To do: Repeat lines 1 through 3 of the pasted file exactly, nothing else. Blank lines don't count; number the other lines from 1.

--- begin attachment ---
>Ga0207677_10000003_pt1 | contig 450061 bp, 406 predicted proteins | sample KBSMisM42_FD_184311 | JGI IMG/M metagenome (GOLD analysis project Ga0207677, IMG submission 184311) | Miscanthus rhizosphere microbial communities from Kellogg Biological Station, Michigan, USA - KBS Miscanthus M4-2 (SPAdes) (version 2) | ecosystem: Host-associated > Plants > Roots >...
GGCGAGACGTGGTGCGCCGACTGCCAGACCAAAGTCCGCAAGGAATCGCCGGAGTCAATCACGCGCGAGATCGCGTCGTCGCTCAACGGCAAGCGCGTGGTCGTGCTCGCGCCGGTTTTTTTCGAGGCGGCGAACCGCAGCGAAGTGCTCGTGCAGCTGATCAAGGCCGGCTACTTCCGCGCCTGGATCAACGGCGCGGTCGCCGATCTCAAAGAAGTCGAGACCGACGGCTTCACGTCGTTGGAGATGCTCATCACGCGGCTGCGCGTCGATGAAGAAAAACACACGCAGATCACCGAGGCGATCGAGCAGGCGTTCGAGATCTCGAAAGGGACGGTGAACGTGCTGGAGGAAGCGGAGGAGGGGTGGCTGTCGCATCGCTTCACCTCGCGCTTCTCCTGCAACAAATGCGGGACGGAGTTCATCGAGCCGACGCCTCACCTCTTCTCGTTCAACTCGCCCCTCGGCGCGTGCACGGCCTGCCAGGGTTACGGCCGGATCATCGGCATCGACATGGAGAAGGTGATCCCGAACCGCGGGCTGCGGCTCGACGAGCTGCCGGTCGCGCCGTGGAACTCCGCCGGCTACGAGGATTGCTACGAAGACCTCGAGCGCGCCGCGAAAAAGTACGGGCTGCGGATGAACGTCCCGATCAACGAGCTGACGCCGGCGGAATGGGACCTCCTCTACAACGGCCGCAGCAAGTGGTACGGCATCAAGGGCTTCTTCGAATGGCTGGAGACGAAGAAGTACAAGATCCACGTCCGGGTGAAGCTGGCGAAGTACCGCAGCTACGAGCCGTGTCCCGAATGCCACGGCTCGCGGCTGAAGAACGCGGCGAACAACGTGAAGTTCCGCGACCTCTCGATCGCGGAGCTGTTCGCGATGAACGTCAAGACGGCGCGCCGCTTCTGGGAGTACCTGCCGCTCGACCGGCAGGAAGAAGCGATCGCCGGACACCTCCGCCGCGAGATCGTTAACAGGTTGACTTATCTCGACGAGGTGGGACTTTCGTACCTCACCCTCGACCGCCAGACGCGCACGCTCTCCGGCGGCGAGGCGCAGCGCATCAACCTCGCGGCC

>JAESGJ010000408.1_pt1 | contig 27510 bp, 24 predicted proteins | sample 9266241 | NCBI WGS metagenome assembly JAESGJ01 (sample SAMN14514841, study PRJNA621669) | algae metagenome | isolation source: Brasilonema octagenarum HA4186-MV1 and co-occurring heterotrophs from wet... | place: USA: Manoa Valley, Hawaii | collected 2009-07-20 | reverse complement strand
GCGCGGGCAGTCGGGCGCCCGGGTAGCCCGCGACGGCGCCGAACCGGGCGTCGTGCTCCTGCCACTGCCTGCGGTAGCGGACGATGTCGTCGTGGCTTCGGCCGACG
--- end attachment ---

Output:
>Ga0207677_10000003_pt1 | contig 450061 bp, 406 predicted proteins | sample KBSMisM42_FD_184311 | JGI IMG/M metagenome (GOLD analysis project Ga0207677, IMG submission 184311) | Miscanthus rhizosphere microbial communities from Kellogg Biological Station, Michigan, USA - KBS Miscanthus M4-2 (SPAdes) (version 2) | ecosystem: Host-associated > Plants > Roots >...
GGCGAGACGTGGTGCGCCGACTGCCAGACCAAAGTCCGCAAGGAATCGCCGGAGTCAATCACGCGCGAGATCGCGTCGTCGCTCAACGGCAAGCGCGTGGTCGTGCTCGCGCCGGTTTTTTTCGAGGCGGCGAACCGCAGCGAAGTGCTCGTGCAGCTGATCAAGGCCGGCTACTTCCGCGCCTGGATCAACGGCGCGGTCGCCGATCTCAAAGAAGTCGAGACCGACGGCTTCACGTCGTTGGAGATGCTCATCACGCGGCTGCGCGTCGATGAAGAAAAACACACGCAGATCACCGAGGCGATCGAGCAGGCGTTCGAGATCTCGAAAGGGACGGTGAACGTGCTGGAGGAAGCGGAGGAGGGGTGGCTGTCGCATCGCTTCACCTCGCGCTTCTCCTGCAACAAATGCGGGACGGAGTTCATCGAGCCGACGCCTCACCTCTTCTCGTTCAACTCGCCCCTCGGCGCGTGCACGGCCTGCCAGGGTTACGGCCGGATCATCGGCATCGACATGGAGAAGGTGATCCCGAACCGCGGGCTGCGGCTCGACGAGCTGCCGGTCGCGCCGTGGAACTCCGCCGGCTACGAGGATTGCTACGAAGACCTCGAGCGCGCCGCGAAAAAGTACGGGCTGCGGATGAACGTCCCGATCAACGAGCTGACGCCGGCGGAATGGGACCTCCTCTACAACGGCCGCAGCAAGTGGTACGGCATCAAGGGCTTCTTCGAATGGCTGGAGACGAAGAAGTACAAGATCCACGTCCGGGTGAAGCTGGCGAAGTACCGCAGCTACGAGCCGTGTCCCGAATGCCACGGCTCGCGGCTGAAGAACGCGGCGAACAACGTGAAGTTCCGCGACCTCTCGATCGCGGAGCTGTTCGCGATGAACGTCAAGACGGCGCGCCGCTTCTGGGAGTACCTGCCGCTCGACCGGCAGGAAGAAGCGATCGCCGGACACCTCCGCCGCGAGATCGTTAACAGGTTGACTTATCTCGACGAGGTGGGACTTTCGTACCTCACCCTCGACCGCCAGACGCGCACGCTCTCCGGCGGCGAGGCGCAGCGCATCAACCTCGCGGCC

>JAESGJ010000408.1_pt1 | contig 27510 bp, 24 predicted proteins | sample 9266241 | NCBI WGS metagenome assembly JAESGJ01 (sample SAMN14514841, study PRJNA621669) | algae metagenome | isolation source: Brasilonema octagenarum HA4186-MV1 and co-occurring heterotrophs from wet... | place: USA: Manoa Valley, Hawaii | collected 2009-07-20 | reverse complement strand